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How can we overcome the stigma on mental health?


Our perception, attitude and behavior towards mental health and mental illness has dramatically improved, but stigma, prejudice and harmful stereotyping leading to discrimination of people with mental health issues still remain one of the challenges of the 21st century. 

In fact, it is estimated that over fifty percent of people with mental illness do not get the help they need, partly because they are afraid of being treated differently or they fear that they will lose their livelihood. 

What does the stigma of mental disorders look like? 

When we lack understanding, or we fear something, we are prone to developing stigma. It is often fueled by misrepresentation of mental illness in the media. Where we have succeeded in understanding mental illnesses, we have yet to improve our perception and attitude towards people who struggle with mental illness.  

  • The public’s discriminatory attitudes against people with mental disorders
  • A person with mental disorder might have negative attitude including shame about their own condition
  • Organizations (governmental and non-governmental) limit the access of people with mental illness to opportunities because of their condition, intentionally or unintentionally. 

The harm that stigma brings is felt by both the person with mental illness and their significant others like family and friends. 

Strategies to overcome the stigma of mental health and mental illness

A lot of research has been done on effective interventions to counter this stigma. Here are a few things we can do as a society: 

  • Launch and sustain or join education and awareness campaigns. 

  1. Anxiety disorders and depression may be the most widely discussed mental illnesses, but education needs to cover a broad range of disorders as well in order to improve understanding of them. 
  2. Education campaigns should target groups that have low health-seeking behaviors and those who lack access to mental health services (the youth, minorities, military communities, etc.)
  3. Education must be tailored to the language and culture of the target audience. 
  4. With the reach of social media, online campaigns are also effective in spreading mental health education.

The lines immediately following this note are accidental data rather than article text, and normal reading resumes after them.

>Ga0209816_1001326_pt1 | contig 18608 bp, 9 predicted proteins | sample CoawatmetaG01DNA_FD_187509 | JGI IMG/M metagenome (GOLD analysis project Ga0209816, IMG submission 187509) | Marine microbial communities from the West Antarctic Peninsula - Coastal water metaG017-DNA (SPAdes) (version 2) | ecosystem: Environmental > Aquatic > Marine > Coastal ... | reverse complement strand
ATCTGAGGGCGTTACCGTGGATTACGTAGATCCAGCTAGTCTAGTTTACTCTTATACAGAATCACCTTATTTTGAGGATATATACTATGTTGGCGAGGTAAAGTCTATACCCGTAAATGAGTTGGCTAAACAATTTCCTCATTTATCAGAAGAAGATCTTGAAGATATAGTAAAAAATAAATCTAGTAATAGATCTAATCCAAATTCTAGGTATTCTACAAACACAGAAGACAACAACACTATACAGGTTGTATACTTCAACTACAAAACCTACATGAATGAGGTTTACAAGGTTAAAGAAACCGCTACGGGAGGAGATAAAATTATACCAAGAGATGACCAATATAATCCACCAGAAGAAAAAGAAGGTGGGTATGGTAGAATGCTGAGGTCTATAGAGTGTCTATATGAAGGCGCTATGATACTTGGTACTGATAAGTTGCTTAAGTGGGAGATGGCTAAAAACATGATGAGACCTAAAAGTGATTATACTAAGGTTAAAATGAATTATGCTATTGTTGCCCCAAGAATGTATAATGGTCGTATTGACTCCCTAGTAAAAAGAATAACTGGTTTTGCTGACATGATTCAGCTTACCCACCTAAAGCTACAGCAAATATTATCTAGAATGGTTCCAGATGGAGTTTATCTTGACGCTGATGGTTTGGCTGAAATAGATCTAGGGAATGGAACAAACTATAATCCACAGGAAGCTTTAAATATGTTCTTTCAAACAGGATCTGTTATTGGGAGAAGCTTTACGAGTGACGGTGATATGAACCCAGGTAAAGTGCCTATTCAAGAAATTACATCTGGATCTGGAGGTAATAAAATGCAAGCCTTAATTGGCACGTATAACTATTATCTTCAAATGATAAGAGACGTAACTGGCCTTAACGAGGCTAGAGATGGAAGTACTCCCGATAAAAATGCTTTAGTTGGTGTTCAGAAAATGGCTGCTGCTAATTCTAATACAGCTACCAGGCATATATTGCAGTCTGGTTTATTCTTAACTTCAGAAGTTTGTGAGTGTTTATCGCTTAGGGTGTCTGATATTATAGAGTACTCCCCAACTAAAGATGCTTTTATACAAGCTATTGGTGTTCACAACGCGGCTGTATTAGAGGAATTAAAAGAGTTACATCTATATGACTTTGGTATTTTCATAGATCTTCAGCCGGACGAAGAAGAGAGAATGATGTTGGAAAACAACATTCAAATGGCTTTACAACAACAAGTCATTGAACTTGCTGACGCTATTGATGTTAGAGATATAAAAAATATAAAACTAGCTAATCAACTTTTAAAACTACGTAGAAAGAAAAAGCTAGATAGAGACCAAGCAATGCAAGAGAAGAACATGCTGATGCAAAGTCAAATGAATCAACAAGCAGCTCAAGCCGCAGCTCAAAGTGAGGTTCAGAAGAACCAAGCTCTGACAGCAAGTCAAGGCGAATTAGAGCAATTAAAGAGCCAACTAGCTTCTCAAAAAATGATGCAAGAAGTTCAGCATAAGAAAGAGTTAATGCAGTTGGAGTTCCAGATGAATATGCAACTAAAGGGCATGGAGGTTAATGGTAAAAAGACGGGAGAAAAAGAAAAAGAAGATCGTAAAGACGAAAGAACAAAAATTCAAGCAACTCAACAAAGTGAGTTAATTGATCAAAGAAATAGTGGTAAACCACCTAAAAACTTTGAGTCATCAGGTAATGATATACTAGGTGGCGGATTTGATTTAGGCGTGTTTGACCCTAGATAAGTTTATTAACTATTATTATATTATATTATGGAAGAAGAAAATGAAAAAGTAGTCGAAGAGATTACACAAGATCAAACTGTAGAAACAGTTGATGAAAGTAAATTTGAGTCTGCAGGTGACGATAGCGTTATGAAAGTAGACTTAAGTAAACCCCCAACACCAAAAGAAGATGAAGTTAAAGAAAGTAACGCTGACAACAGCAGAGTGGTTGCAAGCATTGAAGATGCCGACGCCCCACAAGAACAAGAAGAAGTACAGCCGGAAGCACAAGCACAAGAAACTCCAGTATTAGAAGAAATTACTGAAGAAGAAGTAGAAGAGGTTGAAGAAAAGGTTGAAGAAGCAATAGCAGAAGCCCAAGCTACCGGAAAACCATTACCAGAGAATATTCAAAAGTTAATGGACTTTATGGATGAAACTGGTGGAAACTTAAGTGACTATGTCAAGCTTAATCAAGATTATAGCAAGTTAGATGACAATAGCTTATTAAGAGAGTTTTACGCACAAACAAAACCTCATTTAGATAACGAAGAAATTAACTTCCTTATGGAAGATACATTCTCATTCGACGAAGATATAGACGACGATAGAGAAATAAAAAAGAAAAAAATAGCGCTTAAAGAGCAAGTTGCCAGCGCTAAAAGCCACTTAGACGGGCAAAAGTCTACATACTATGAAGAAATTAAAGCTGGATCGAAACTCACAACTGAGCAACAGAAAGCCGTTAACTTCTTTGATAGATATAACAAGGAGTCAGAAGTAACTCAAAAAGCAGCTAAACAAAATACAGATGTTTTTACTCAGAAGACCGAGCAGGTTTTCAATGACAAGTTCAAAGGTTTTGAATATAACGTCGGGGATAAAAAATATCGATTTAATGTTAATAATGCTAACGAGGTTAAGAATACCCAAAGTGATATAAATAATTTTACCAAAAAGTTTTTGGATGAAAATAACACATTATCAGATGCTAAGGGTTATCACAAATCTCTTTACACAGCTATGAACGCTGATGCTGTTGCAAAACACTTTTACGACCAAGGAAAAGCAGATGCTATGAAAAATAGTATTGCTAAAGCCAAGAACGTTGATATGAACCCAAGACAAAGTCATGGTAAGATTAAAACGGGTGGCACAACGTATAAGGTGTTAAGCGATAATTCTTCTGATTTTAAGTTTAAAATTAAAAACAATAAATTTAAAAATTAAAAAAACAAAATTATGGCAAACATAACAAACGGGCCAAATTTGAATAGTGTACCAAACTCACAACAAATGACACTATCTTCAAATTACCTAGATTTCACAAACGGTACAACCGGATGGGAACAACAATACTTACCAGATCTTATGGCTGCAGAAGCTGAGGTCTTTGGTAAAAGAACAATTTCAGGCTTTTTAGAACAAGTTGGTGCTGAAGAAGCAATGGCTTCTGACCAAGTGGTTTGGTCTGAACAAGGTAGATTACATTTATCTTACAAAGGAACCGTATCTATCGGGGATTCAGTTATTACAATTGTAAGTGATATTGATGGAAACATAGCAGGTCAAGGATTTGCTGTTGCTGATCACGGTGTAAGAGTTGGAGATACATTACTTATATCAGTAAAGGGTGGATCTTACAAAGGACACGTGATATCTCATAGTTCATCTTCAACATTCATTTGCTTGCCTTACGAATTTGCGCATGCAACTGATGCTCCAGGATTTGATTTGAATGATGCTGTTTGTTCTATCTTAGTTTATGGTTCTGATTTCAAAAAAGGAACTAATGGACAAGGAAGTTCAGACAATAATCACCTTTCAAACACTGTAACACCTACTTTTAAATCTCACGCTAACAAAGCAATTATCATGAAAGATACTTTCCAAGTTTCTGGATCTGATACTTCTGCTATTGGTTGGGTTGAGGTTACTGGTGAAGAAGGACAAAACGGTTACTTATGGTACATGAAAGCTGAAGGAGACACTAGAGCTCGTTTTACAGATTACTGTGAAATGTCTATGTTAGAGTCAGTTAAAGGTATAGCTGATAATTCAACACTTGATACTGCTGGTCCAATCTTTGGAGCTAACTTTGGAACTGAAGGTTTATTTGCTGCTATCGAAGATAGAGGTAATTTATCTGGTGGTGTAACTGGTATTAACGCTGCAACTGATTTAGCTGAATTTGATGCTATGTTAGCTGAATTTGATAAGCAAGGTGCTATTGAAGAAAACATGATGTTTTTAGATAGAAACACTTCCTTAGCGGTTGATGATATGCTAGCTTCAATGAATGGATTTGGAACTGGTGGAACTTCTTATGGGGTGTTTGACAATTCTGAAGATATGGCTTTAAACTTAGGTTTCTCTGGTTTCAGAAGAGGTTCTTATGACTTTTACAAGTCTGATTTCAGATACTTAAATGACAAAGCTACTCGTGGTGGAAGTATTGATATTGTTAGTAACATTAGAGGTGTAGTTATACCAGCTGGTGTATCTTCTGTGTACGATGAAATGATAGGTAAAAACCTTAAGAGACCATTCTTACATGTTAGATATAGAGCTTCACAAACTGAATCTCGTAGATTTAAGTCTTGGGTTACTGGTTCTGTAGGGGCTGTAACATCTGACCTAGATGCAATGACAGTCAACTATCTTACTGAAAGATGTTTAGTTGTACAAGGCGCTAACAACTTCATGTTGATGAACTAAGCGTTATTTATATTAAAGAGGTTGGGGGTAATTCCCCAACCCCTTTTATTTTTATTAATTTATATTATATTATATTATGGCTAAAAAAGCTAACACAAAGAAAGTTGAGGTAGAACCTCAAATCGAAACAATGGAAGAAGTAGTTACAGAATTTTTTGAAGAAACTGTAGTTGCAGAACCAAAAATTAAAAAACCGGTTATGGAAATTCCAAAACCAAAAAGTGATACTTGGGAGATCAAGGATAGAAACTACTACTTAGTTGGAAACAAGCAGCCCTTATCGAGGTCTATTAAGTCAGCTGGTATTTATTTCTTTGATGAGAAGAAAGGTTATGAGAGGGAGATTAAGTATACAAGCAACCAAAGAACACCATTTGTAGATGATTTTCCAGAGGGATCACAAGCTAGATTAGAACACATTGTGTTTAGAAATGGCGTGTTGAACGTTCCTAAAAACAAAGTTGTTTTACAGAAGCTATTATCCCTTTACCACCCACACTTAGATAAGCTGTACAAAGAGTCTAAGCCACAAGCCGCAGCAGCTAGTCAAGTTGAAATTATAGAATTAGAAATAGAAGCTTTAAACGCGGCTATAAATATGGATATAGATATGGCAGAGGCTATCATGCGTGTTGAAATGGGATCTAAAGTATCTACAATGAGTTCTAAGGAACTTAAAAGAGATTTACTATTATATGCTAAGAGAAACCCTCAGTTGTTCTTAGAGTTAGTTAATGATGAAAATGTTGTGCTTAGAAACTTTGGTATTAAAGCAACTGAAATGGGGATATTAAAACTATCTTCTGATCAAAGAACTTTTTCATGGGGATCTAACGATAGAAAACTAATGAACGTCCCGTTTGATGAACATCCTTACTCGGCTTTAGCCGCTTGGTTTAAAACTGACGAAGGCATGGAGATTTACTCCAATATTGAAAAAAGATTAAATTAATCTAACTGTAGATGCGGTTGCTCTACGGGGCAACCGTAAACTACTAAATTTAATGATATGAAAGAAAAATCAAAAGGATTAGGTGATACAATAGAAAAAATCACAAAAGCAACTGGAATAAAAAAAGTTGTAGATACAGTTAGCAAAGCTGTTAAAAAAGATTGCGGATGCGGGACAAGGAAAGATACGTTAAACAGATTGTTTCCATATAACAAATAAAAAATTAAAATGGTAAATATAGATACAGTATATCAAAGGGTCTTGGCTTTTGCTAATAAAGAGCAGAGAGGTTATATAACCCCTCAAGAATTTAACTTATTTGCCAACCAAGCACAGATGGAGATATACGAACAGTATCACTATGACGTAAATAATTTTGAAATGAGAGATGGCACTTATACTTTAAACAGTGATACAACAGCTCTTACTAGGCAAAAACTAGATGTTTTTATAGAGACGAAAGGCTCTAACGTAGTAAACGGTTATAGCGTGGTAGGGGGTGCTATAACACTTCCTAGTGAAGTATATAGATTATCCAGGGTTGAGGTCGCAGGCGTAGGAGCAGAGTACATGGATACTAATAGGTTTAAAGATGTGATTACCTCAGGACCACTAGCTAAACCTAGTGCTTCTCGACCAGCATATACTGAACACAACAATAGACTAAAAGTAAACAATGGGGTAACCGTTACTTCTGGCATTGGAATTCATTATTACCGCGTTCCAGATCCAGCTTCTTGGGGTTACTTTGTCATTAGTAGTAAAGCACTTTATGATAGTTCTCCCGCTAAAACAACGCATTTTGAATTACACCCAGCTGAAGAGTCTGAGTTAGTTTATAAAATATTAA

1. Authentic advocacies through stories 
  1. Involving people with first-hand experience with mental health struggles in advocacies makes advocacies relatable. 
  2. These people who share their personal stories makes the experience less frightening to those undergoing it. 
  3. A study has found that even watching these personal stories in videos has a positive effect in increasing people’s access to mental health services.

These are individual actions we can take to reduce mental health stigma. 

  1. Participate in education campaigns to increase your own knowledge about mental illness. Share facts about mental disorders, especially when you see or hear harmful stereotypes.
  2. Show a caring or accepting  attitude towards people with mental health struggles. Others who see you might be encouraged to do the same. 
  3. Be open to talk about mental health issues and especially treatment for disorders. 
  4. Be a role model especially on social media on how to use language that includes, rather than discriminates.
  5. Use powerful and encouraging language such as:
  • “Thank you for sharing that with me.”
  • “Can I do anything to help?”
  • “I am sorry you are going through that. It must be hard.” 
  • “I am here when you need someone to listen.”
  • “There is hope.” 

By equipping ourselves with knowledge and the right perspective, we can battle the issue of mental health stigma. We can model how to empathize and advocate for people with mental health struggles and make society a more bearable and healthier place to live in.

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How can we overcome the stigma on mental health?
Brandon Resasco